Heart attacks No. 1 killer of women worldwide, says American Heart Association
Calgary's Dr. Raj Bhardwaj discusses how women's heart attacks are different than men's
The myth still persists that heart attacks are a men's health problem, but a new scientific statement from the American Heart Association says cardiovascular disease is the No. 1 killer of women worldwide.
This is the first time the association has addressed this specifically as a women's issue, says the Calgary Eyeopener's medical contributor, Dr. Raj Bhardwaj, a Calgary urgent care and family physician.
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There are a couple of big takeaways from the association's statement, says Bhardwaj, including that symptoms and risk factors for heart disease are very different for women than men.
"Normally, heart attacks are due to a "pipe getting clogged," says Bhardwaj. That still applies to women but the key difference is that among women it's more common for the pipe to rupture or split.
That's just one of several differences between men and women, the report found.
Bhardwaj uses the "typical Hollywood heart attack" analogy to point out another difference. A man clutches his chest, has pain radiating down his left arm and into his jaw and he's sweaty and pale. "That's very typically a man's heart attack."
Atypical heart attack symptoms
About 20 per cent of women will have no chest pain when they're having a heart attack. But other symptoms will happen that may be confusing to them — and even for the doctors and nurses who may be treating them.
Still, Bhardwaj says, 80 per cent of women will have chest pain as a symptom, whereas that occurs in more than 90 per cent of men.
But women's heart attack symptoms can include:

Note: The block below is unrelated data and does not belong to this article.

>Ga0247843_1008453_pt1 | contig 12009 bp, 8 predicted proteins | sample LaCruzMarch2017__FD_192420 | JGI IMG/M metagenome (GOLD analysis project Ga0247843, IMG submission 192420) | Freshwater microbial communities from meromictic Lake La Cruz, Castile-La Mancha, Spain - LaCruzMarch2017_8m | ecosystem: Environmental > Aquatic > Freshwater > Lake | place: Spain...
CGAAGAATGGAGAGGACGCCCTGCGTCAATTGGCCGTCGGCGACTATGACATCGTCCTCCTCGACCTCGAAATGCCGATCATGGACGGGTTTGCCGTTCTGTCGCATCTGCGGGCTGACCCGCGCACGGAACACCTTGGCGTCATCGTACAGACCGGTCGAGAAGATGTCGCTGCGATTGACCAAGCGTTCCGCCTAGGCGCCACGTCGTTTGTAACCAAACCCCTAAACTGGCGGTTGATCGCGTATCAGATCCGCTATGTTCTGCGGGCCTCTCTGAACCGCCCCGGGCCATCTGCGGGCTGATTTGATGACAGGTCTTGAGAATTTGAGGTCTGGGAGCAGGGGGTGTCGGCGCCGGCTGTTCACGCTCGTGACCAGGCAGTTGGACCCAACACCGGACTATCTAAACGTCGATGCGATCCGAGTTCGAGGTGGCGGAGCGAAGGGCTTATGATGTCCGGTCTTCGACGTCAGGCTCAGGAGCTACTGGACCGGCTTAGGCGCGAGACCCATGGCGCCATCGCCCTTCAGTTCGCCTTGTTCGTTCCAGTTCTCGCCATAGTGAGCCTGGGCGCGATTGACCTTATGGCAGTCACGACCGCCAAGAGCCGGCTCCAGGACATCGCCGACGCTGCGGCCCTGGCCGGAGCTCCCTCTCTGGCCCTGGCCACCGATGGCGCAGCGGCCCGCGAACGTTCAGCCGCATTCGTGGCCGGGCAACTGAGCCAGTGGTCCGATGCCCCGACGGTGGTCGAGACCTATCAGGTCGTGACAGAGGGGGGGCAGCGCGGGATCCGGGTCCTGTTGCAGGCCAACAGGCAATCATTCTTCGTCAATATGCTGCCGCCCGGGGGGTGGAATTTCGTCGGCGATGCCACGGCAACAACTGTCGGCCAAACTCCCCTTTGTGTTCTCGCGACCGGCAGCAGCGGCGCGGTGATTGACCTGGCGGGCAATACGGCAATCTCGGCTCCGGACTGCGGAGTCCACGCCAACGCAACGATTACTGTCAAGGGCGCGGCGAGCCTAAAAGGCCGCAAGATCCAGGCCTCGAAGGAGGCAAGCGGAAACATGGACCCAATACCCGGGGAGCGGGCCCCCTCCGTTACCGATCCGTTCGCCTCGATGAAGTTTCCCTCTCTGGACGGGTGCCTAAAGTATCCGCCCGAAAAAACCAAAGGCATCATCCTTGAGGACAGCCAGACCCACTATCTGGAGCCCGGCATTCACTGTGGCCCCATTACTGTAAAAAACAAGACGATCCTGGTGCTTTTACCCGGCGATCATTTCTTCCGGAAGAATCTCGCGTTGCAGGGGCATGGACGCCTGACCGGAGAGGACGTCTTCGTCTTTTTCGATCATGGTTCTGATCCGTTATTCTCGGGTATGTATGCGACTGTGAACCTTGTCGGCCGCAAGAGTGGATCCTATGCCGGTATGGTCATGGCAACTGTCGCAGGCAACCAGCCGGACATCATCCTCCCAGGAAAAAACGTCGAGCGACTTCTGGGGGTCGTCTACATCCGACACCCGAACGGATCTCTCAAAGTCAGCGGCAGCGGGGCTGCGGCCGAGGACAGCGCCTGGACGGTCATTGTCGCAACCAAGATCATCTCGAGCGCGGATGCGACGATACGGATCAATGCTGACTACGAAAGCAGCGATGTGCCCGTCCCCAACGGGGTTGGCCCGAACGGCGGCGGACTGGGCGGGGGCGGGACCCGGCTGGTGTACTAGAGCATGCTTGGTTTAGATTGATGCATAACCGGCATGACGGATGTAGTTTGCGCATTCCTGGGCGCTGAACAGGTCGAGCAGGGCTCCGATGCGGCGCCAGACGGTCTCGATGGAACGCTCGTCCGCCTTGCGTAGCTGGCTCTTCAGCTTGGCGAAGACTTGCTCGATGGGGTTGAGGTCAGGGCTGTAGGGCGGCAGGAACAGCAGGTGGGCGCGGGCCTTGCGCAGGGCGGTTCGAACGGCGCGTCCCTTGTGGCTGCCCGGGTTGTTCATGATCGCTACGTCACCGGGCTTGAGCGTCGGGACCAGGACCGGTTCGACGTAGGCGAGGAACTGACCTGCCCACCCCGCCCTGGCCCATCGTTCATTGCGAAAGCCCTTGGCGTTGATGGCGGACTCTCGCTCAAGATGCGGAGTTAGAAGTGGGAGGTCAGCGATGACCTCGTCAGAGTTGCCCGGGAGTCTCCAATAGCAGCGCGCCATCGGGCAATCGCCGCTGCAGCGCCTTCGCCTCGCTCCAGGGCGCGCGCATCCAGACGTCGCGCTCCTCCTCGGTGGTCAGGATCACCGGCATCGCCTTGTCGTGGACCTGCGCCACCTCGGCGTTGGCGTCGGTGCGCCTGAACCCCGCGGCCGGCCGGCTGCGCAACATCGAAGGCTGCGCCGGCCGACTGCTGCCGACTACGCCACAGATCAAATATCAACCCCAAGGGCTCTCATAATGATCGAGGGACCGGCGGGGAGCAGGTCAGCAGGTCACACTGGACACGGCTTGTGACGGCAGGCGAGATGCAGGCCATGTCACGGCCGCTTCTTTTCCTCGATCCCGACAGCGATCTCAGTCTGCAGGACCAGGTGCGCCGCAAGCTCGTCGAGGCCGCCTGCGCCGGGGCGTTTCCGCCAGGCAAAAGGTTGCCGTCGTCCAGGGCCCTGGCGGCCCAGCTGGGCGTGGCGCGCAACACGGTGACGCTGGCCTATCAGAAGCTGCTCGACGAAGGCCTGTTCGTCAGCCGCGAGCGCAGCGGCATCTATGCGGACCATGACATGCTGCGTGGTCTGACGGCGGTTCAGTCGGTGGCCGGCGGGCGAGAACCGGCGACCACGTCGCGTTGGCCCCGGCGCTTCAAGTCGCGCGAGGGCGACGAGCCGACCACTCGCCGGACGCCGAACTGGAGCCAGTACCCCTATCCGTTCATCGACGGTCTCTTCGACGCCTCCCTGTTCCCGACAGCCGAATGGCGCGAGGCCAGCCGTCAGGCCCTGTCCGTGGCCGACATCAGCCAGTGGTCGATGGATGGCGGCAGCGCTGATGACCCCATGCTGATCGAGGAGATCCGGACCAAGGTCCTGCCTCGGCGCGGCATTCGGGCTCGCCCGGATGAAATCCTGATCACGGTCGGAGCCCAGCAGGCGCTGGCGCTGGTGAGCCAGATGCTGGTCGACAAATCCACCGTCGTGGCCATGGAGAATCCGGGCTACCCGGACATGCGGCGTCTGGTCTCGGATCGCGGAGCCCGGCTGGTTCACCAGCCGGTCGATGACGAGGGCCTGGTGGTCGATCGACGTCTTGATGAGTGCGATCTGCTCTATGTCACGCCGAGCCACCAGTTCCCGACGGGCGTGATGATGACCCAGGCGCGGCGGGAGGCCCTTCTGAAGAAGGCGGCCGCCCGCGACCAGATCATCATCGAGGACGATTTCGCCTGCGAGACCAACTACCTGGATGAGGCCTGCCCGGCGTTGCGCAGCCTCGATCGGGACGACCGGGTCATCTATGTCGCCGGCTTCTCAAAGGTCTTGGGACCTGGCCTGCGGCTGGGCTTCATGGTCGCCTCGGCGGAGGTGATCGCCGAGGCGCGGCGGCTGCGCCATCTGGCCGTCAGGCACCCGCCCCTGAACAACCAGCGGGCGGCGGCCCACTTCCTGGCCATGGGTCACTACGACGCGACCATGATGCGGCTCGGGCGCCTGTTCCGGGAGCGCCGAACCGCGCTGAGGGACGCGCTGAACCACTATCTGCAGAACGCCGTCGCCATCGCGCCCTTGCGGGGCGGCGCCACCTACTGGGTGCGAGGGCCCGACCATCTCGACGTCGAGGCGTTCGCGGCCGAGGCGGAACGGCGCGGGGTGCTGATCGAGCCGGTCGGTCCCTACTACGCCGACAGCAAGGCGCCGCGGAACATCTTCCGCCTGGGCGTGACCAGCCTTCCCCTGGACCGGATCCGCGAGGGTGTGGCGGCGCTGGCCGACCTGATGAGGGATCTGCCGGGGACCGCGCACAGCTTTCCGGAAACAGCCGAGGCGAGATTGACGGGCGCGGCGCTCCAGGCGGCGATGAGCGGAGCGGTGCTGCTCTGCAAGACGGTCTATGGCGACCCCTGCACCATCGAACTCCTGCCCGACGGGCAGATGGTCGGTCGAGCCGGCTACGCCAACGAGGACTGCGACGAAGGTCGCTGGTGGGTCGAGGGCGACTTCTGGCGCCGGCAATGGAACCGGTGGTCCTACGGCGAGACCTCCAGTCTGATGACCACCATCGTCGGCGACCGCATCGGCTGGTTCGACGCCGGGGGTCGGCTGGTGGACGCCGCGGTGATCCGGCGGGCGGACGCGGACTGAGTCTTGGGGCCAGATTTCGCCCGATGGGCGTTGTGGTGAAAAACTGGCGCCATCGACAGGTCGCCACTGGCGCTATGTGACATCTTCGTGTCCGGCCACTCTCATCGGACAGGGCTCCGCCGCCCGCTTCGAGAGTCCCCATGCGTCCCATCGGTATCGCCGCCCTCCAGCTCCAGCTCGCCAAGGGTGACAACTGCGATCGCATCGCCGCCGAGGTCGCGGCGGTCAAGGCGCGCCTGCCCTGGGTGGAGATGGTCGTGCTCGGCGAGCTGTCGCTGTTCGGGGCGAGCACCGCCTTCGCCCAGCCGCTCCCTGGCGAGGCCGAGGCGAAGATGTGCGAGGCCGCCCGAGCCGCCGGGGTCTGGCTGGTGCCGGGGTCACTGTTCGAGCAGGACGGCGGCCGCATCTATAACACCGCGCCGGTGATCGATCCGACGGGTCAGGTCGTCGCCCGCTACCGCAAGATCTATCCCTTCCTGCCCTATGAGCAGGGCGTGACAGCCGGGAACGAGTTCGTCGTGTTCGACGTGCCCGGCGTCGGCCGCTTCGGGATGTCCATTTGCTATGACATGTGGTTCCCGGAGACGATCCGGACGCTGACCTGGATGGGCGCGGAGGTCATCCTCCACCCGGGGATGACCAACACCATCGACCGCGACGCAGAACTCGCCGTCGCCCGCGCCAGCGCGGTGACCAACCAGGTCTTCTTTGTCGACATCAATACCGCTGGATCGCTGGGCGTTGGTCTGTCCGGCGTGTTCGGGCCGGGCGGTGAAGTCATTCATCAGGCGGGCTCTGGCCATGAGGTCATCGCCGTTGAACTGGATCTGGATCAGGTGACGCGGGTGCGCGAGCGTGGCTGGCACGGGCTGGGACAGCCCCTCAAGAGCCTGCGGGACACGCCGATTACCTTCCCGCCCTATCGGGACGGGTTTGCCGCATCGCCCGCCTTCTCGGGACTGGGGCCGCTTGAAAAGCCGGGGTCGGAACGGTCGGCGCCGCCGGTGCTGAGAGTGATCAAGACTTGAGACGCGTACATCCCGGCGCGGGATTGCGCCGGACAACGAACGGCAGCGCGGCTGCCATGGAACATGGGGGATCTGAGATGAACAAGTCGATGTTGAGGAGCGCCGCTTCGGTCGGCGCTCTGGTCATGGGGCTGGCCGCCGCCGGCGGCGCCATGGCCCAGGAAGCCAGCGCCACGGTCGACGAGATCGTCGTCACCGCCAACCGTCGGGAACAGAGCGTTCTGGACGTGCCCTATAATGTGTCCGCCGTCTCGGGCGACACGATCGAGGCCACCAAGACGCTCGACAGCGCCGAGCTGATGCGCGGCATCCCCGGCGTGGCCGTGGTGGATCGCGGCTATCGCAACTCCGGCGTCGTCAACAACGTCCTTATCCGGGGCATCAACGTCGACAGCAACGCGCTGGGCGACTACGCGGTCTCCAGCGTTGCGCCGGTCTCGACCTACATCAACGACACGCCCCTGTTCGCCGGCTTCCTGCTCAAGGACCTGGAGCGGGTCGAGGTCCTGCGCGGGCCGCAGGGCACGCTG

Shoulder pain or ache (twice as common among women)
Feeling of dread
Some of these lesser known symptoms, can be problematic for women seeking medical attention.
Delay seeking medical help
"A lot of the time women will go to the emergency room saying, ' I'm having this weird back pain, and I'm feeling really, really tired,' and the doctors and nurses...won't think of heart attack as even a possibility sometimes."
Bhardwaj says that can mean that women won't fare as well when they have a heart attack.
"They don't recognize the symptoms so they delay going to see a doctor. And … even when they get to emergency, the doctors and nurses might not twig to that because we're so focused on back pain or the tiredness, or a feeling of dread, which is very common."
Another interesting finding is that the usual suspects, heart attack risk factors such a smoking, high blood pressure, diabetes, being overweight and sedentary and having high cholesterol, are all key heart attack indicators for both men and women.
But it appears some of these factors present bigger risks for women, namely, smoking and high blood pressure, while being overweight and developing diabetes is a significant risk for younger women. But cholesterol doesn't seem to play as big a role, especially over the age of 65 for women.
Meanwhile, another emerging factor for women is stress and depression.
It all points to the fact that more research needs to be done on women's health issues, says Bhardwaj. "We need a lot more research on women, that's not just in heart attacks."